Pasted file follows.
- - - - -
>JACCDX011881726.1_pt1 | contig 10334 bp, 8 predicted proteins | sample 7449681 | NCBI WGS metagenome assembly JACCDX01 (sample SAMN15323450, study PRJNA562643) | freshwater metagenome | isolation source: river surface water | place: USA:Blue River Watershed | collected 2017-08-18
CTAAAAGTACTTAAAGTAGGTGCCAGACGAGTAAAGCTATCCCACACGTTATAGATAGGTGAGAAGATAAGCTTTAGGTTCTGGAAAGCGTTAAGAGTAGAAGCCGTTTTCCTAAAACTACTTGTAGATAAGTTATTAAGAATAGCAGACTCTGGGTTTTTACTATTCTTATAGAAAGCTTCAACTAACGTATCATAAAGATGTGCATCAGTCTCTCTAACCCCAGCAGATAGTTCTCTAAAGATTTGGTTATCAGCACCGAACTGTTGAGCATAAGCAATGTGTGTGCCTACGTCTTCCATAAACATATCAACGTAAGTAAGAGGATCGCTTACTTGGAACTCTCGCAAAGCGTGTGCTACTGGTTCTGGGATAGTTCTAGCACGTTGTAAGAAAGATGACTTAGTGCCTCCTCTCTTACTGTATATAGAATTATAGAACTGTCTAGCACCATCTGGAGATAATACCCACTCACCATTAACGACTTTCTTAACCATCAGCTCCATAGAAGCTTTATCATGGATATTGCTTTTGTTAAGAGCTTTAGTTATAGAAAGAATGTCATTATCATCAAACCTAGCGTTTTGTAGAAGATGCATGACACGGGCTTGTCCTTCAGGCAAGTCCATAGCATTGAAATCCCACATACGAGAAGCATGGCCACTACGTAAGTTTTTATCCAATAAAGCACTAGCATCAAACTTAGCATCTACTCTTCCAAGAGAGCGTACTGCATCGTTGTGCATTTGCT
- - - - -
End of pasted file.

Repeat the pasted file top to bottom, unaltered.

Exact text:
>JACCDX011881726.1_pt1 | contig 10334 bp, 8 predicted proteins | sample 7449681 | NCBI WGS metagenome assembly JACCDX01 (sample SAMN15323450, study PRJNA562643) | freshwater metagenome | isolation source: river surface water | place: USA:Blue River Watershed | collected 2017-08-18
CTAAAAGTACTTAAAGTAGGTGCCAGACGAGTAAAGCTATCCCACACGTTATAGATAGGTGAGAAGATAAGCTTTAGGTTCTGGAAAGCGTTAAGAGTAGAAGCCGTTTTCCTAAAACTACTTGTAGATAAGTTATTAAGAATAGCAGACTCTGGGTTTTTACTATTCTTATAGAAAGCTTCAACTAACGTATCATAAAGATGTGCATCAGTCTCTCTAACCCCAGCAGATAGTTCTCTAAAGATTTGGTTATCAGCACCGAACTGTTGAGCATAAGCAATGTGTGTGCCTACGTCTTCCATAAACATATCAACGTAAGTAAGAGGATCGCTTACTTGGAACTCTCGCAAAGCGTGTGCTACTGGTTCTGGGATAGTTCTAGCACGTTGTAAGAAAGATGACTTAGTGCCTCCTCTCTTACTGTATATAGAATTATAGAACTGTCTAGCACCATCTGGAGATAATACCCACTCACCATTAACGACTTTCTTAACCATCAGCTCCATAGAAGCTTTATCATGGATATTGCTTTTGTTAAGAGCTTTAGTTATAGAAAGAATGTCATTATCATCAAACCTAGCGTTTTGTAGAAGATGCATGACACGGGCTTGTCCTTCAGGCAAGTCCATAGCATTGAAATCCCACATACGAGAAGCATGGCCACTACGTAAGTTTTTATCCAATAAAGCACTAGCATCAAACTTAGCATCTACTCTTCCAAGAGAGCGTACTGCATCGTTGTGCATTTGCT